There's currently a wave of excellent SF and fantasy written by people of color and people not from northern Europe/North America that includes the writer's own culture of origin or one they know very well, extrapolated into the future or blended with magic. It's wonderful, and it's winning attention and awards in a field where that was a very tough sell only a decade or two ago. So some people from northern Europe/NA are tempted to try to write that way themselves, with characters from real cultures that the writers aren't intimately familiar with—just borrow some names and read a few legends and crank out a story. (a) This is hard to pull off well, and (b) whether or not their intentions are good, it can look like culturally empowered writers, who have historically had an advantage in the SFF market, trying to steal bandwidth from writers who are not.


Yes, this is a different kind of thing for sure. I don't think any writer should be afraid of writing a Dominican character into their story because they are not Dominican or familiar with Dominicans. But if that writer was writing stories set in the Dominican Republic, about Dominican people, well, I I wouldn't necessarily find that offensive but I really doubt they could write a story I would think is any good. And if that writer started getting praise for their story about Dominican peoples that he clearly doesn't know or understand, then yeah, I might start getting pissed about that.

To me, it's a fairly simple distinction. You are the writer can create individuals regardless of race or whatever. But if you're going to try and write about a existing culture, not a imaginary culture you created, you should really try damn hard to make sure you know what you are talking about. I would definitely not tell someone they shouldn't do it, just that they should really do their homework. If they're not willing to do that, it's probably best to leave it alone.

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PostPosted: Sat Mar 03, 2018 5:14 am 
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That’s where I come down, yov, with the addition that I think it’s kind of nervy for someone outside the culture to try.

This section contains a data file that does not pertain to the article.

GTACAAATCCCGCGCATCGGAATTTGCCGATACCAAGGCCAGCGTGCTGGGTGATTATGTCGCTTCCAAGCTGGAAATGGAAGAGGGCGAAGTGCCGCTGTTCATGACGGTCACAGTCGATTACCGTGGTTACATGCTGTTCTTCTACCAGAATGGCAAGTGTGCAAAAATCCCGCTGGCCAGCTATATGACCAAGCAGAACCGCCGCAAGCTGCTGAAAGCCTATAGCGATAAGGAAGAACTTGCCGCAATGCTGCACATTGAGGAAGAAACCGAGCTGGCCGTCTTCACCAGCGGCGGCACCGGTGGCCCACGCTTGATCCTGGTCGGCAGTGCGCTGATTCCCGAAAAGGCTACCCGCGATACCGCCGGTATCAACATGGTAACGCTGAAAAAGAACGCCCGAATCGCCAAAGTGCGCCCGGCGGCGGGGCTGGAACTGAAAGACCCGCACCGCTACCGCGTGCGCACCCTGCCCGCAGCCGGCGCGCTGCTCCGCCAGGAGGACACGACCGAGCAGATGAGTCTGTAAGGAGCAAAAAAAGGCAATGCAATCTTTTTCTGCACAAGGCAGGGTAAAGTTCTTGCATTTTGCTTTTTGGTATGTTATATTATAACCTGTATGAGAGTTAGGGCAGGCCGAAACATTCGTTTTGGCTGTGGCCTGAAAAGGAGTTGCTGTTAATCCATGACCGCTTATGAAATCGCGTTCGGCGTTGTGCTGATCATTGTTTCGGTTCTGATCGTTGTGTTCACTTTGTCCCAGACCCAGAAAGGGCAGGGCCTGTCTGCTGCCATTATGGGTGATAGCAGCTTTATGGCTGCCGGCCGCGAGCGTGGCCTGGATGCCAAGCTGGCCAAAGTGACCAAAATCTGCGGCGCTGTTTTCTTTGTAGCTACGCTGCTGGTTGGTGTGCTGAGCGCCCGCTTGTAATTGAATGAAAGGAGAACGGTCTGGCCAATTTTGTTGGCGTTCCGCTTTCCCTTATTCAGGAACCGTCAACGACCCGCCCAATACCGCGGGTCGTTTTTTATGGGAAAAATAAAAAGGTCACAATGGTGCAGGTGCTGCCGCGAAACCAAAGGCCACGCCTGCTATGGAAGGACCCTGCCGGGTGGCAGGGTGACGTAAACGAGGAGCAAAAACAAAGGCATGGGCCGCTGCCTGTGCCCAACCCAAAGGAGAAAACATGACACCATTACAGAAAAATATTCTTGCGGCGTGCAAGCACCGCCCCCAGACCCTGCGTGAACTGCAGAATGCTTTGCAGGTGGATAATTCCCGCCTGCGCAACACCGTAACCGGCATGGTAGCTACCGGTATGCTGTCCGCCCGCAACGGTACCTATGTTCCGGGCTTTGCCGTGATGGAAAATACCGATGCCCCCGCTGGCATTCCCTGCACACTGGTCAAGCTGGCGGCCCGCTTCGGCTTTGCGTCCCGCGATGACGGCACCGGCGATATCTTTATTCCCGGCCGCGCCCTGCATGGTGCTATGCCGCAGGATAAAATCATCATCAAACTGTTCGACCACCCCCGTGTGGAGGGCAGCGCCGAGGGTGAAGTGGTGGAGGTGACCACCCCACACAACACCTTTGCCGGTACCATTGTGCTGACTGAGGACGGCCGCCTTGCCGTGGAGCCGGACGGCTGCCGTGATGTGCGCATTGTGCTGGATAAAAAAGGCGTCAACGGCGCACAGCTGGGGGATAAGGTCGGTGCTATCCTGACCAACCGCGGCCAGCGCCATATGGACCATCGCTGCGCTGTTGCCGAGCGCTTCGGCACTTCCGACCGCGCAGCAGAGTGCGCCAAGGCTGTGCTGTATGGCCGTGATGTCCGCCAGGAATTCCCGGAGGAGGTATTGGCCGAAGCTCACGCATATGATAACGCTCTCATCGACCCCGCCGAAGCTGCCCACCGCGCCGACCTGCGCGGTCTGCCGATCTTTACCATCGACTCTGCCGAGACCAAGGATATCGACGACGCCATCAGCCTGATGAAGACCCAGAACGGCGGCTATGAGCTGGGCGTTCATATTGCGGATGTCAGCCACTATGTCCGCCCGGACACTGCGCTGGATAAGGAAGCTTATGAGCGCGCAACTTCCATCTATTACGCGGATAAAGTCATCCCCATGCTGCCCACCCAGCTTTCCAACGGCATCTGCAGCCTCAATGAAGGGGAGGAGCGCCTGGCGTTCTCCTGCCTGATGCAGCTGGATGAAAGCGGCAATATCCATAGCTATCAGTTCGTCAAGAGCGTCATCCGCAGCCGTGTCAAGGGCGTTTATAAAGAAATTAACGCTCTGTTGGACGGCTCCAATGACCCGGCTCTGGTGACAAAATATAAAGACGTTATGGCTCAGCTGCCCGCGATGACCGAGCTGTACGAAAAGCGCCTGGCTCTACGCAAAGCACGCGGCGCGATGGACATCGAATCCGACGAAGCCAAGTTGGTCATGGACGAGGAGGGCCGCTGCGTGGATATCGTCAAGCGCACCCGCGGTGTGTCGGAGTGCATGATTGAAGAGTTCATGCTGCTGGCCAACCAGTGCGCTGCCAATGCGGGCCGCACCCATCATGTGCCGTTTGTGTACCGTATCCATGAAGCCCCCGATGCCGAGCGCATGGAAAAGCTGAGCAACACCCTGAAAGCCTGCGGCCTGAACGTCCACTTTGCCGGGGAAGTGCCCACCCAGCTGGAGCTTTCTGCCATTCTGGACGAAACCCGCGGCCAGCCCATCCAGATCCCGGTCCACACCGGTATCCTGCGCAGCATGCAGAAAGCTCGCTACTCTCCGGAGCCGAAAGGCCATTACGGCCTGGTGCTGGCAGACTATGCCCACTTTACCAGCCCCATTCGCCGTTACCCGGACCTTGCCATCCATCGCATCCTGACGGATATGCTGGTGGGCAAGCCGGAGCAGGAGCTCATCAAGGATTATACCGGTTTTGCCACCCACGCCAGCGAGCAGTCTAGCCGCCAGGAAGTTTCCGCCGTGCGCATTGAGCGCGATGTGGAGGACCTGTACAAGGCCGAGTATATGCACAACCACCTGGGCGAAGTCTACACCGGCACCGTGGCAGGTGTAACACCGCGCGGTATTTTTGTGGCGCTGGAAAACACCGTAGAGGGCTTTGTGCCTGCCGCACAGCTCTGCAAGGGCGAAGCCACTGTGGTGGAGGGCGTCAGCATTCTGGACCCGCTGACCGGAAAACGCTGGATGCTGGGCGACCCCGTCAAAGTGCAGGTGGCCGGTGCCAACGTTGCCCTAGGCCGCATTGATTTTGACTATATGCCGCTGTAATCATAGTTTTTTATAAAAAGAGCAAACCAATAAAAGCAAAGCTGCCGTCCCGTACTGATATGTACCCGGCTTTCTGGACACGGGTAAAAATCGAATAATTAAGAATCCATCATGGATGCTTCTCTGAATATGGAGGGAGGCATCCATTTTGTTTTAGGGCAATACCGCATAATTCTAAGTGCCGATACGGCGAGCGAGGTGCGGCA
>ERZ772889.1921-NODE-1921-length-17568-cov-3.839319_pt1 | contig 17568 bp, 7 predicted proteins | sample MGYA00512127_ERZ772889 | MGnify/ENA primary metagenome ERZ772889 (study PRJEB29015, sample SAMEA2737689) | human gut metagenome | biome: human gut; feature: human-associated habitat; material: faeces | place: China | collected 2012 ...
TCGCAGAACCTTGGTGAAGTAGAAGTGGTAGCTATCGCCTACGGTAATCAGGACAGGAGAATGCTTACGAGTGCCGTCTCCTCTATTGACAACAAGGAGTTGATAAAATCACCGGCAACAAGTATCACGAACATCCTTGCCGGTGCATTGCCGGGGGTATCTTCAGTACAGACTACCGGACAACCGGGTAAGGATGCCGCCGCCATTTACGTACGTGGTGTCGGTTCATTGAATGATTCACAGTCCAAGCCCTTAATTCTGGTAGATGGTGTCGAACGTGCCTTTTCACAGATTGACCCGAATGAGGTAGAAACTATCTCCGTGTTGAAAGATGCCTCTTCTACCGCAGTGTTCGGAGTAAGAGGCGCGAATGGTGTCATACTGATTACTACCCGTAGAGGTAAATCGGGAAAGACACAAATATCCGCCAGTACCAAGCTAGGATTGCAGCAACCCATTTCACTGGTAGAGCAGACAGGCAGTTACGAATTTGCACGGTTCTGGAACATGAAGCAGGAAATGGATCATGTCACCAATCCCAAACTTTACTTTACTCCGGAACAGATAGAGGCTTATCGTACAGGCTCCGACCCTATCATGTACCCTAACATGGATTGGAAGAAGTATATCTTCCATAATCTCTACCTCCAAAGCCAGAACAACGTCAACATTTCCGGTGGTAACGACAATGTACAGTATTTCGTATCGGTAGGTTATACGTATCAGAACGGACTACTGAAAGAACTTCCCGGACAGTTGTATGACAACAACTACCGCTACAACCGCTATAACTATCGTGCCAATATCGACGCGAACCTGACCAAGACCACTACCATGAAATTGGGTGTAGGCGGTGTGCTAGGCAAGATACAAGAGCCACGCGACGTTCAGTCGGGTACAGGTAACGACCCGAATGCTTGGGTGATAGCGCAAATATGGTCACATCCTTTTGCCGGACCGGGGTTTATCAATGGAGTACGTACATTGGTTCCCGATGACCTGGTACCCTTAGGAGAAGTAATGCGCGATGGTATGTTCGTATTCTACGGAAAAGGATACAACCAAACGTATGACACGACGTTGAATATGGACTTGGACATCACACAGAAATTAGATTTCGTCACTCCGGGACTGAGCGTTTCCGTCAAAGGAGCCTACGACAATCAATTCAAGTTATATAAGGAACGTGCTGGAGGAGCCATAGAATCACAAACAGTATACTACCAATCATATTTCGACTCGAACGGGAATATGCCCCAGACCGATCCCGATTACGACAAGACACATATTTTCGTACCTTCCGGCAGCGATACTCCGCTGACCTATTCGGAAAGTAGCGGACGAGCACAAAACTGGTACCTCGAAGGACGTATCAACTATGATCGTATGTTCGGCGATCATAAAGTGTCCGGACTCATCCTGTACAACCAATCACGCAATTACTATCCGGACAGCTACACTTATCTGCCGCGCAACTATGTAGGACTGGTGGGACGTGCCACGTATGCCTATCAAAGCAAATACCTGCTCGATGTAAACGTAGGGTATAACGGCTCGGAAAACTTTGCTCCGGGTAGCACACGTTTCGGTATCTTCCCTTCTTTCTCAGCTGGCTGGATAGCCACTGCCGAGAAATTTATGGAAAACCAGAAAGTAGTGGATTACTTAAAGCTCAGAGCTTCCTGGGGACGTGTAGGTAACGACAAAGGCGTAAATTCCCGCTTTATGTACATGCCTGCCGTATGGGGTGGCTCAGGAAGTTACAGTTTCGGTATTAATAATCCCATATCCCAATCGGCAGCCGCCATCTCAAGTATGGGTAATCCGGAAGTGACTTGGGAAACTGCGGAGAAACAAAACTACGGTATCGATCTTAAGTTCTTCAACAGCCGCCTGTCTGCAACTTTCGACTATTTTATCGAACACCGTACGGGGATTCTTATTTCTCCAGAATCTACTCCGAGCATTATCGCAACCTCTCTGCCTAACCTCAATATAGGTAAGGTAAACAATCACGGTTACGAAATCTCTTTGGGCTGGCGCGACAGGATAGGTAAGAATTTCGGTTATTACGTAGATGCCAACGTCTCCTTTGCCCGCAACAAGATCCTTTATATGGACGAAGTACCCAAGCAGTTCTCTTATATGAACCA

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PostPosted: Sat Mar 03, 2018 5:20 am 
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(Apropos of nothing in particular, everyone should read the novel The brief and wondrous life of Oscar Wao, because it is amazing and it is Dominican as hell. :D )

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PostPosted: Sun Mar 04, 2018 6:14 am 
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Primula, I agree with your reticence in this regard. I am not a writer, but my daughter is and she often discusses her stories with me and asks for my views and this subject has come up often. It is more of a cultural thing than a race thing. How might a character (from a different culture) view a subject differently? What is in their history that may have them react in a way I would not? Is there something we take for granted as commonplace that is taboo in their culture? This gets especially tricky dealing with different periods in history and why it is so much easier to deal with an invented world.


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 Post subject: Cultural Appropriation
PostPosted: Sun Mar 04, 2018 6:23 am 
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Yes. It really is true that inventing an entire world is easier than correctly and respectfully portraying a single real culture in the real world. In other words, SFF writers be lazy as hell.

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― J.R.R. Tolkien, The Return of the King


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PostPosted: Sun Mar 04, 2018 7:39 am 
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Well, and you can also make it do what you want it to do, to make the points you want it to make. The pitfall here is to assume that the Western culture is the normal one, and it's the deviation from it that makes another culture exotic or even alien.